Book Plunge: The Angels and Their Mission

What do I think of Father Jean Danielou’s book published by Thomas More Publishing? Let’s plunge into the Deeper Waters and find out.

This book is subtitled with “According to the Fathers of the Church.” Thus, while Scripture is used from time to time, Danielou is largely sharing what the fathers have to say. Also, these are normally the early church fathers, though sometimes the post-nicene ones are cited. Rarely is Aquinas mentioned, which is surprising seeing as he’s the angelic doctor, but I suppose he was considered too late to be a father.

I understand authors don’t always get to choose the titles of their books, but I was left thinking that “The Mission of the Angels” might have been a better title since not much is said about Angelology in this. Instead, much of this relates to what angels do in the service of God. That’s fine, but those wanting angelology will need to check other resources.

That being said, this is in many ways very thorough starting with what angels did before the birth of Christ and then with what angels did during the Earthly incarnation and then what they do following. How do they act in the lives of believers and unbelievers? Do we have a guardian angel? What do they do when people die?

In this, one surprising area was left out and that was the incarnation itself. What did they do during the ministry of Jesus? I couldn’t help but think of how N.T. Wright has talked about the making of the creed and having it say “Born of the Virgin Mary” (Which I do affirm), crucified under Pontius Pilate.” He says he can picture Matthew, Mark, Luke, and John sitting in the background saying, “We spent a lot of time on that stuff in the middle and we think that it’s rather important.”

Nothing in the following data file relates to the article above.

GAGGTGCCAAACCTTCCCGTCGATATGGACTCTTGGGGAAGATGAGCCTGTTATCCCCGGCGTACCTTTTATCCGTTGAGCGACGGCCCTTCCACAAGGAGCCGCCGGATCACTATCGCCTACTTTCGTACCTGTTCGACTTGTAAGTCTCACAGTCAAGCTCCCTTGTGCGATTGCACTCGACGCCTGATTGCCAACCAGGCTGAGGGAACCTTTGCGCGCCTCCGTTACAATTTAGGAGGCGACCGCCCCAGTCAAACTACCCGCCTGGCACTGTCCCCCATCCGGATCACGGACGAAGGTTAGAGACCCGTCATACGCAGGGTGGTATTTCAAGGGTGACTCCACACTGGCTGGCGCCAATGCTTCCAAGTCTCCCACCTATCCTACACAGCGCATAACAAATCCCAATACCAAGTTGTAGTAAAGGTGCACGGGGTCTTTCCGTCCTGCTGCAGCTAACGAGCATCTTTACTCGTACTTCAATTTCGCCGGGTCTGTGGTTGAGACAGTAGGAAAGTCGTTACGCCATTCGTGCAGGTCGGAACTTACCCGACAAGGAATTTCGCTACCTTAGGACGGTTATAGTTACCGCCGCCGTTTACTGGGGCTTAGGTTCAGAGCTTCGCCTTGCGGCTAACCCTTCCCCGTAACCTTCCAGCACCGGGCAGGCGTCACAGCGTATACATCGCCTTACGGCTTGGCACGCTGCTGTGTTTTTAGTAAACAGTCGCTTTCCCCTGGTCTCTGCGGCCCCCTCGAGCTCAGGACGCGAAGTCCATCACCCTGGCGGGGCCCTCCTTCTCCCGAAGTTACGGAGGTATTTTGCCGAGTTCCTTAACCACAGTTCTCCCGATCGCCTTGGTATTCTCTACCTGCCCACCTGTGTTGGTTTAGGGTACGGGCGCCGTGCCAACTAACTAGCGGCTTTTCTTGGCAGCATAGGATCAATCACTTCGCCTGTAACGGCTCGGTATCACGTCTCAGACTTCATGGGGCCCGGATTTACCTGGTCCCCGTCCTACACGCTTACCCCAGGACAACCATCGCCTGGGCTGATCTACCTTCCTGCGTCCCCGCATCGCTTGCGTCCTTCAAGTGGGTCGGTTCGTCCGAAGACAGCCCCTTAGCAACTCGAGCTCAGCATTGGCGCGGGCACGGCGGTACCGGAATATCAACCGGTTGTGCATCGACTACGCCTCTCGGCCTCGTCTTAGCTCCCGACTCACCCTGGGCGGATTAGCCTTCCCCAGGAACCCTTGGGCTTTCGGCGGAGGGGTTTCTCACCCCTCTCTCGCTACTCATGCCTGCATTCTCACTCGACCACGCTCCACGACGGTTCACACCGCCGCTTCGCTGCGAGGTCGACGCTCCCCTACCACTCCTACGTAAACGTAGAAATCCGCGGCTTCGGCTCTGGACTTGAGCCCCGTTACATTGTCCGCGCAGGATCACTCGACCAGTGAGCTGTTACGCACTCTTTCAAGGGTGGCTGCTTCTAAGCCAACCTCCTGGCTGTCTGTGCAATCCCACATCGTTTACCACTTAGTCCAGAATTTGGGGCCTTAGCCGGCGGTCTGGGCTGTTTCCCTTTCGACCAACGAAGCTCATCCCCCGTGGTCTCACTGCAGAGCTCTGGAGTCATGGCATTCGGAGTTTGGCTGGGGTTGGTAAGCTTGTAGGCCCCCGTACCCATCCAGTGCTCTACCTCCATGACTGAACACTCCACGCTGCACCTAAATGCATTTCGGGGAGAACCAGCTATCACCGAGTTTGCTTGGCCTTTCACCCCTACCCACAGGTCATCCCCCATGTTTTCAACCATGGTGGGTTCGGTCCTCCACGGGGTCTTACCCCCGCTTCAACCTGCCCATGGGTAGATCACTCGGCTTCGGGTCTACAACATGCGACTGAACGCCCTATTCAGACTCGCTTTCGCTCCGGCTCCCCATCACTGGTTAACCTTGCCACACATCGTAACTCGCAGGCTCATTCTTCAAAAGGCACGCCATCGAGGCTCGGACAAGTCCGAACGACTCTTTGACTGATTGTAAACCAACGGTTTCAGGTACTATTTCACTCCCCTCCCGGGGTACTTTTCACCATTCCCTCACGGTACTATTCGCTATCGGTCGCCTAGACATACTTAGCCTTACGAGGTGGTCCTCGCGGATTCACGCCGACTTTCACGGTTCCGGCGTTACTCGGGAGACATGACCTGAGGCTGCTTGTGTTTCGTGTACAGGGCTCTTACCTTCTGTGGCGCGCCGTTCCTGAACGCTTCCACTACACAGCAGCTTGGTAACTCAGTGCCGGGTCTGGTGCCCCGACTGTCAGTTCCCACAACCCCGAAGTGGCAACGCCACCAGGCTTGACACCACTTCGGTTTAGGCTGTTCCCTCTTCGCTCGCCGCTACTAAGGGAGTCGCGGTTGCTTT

The book is also definitely written from a Catholic perspective, but that doesn’t mean you have to be Catholic to get a lot out of it. A Protestant like myself could disagree with some aspects such as the idea of angels and the sacraments with the role that baptism and the eucharist play in the RCC, but we should not be dismissive of angels. If anything, angelology is a subject that Christians need to spend a lot more time thinking on, especially since we have so much misinformation, such as the idea that people become angels when they die.

One other section it might have been good to have had something on is demons. Yes. I know when we talk about angels, we normally think about the good ones who are meant to serve the Lord, but we also need to have a doctrine of demons. Again, we have a lot of misinformation here as we tend to either see them everywhere or else we deny their existing altogether. They are happy with both positions.

However, if you want to see a Catholic understanding of the work that angels do, this is a good resource. It is a doctrine that Protestants need to work on a lot more as well. Paul says we will judge angels one day. It might serve us to know a little bit more about them before we get to that job.

In Christ,
Nick Peters
(And I affirm the virgin birth)